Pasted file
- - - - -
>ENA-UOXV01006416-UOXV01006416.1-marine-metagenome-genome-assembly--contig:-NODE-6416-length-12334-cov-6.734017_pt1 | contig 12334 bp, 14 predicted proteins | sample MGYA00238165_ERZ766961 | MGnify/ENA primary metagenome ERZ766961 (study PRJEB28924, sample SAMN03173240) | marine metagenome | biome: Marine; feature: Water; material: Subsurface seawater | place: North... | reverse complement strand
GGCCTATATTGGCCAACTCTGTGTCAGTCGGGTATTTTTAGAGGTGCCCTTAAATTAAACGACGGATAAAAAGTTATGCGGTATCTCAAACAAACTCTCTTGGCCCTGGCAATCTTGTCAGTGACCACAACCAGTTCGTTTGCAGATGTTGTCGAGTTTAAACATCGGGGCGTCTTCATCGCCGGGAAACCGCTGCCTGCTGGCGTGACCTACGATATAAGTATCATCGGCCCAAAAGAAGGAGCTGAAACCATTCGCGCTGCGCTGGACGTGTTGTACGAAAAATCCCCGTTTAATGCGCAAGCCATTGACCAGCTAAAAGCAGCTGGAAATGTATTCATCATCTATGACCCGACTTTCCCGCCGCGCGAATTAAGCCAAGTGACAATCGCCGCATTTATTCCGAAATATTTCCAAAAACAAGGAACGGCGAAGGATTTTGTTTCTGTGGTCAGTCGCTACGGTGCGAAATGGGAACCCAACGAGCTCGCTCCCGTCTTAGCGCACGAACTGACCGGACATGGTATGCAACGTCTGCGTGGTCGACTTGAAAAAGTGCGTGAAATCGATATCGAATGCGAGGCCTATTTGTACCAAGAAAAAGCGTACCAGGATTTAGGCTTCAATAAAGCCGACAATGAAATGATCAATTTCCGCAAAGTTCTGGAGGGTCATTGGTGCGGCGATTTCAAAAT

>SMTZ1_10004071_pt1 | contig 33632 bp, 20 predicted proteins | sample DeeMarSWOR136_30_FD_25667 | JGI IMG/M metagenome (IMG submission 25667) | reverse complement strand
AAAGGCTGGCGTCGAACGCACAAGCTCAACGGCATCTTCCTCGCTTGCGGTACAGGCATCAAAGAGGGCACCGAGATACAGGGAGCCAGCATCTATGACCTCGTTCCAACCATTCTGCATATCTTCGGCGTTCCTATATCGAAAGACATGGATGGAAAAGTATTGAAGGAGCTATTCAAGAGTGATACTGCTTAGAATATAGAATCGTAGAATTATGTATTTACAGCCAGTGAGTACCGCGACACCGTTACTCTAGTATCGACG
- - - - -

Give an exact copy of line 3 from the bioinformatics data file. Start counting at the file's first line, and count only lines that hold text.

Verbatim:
>SMTZ1_10004071_pt1 | contig 33632 bp, 20 predicted proteins | sample DeeMarSWOR136_30_FD_25667 | JGI IMG/M metagenome (IMG submission 25667) | reverse complement strand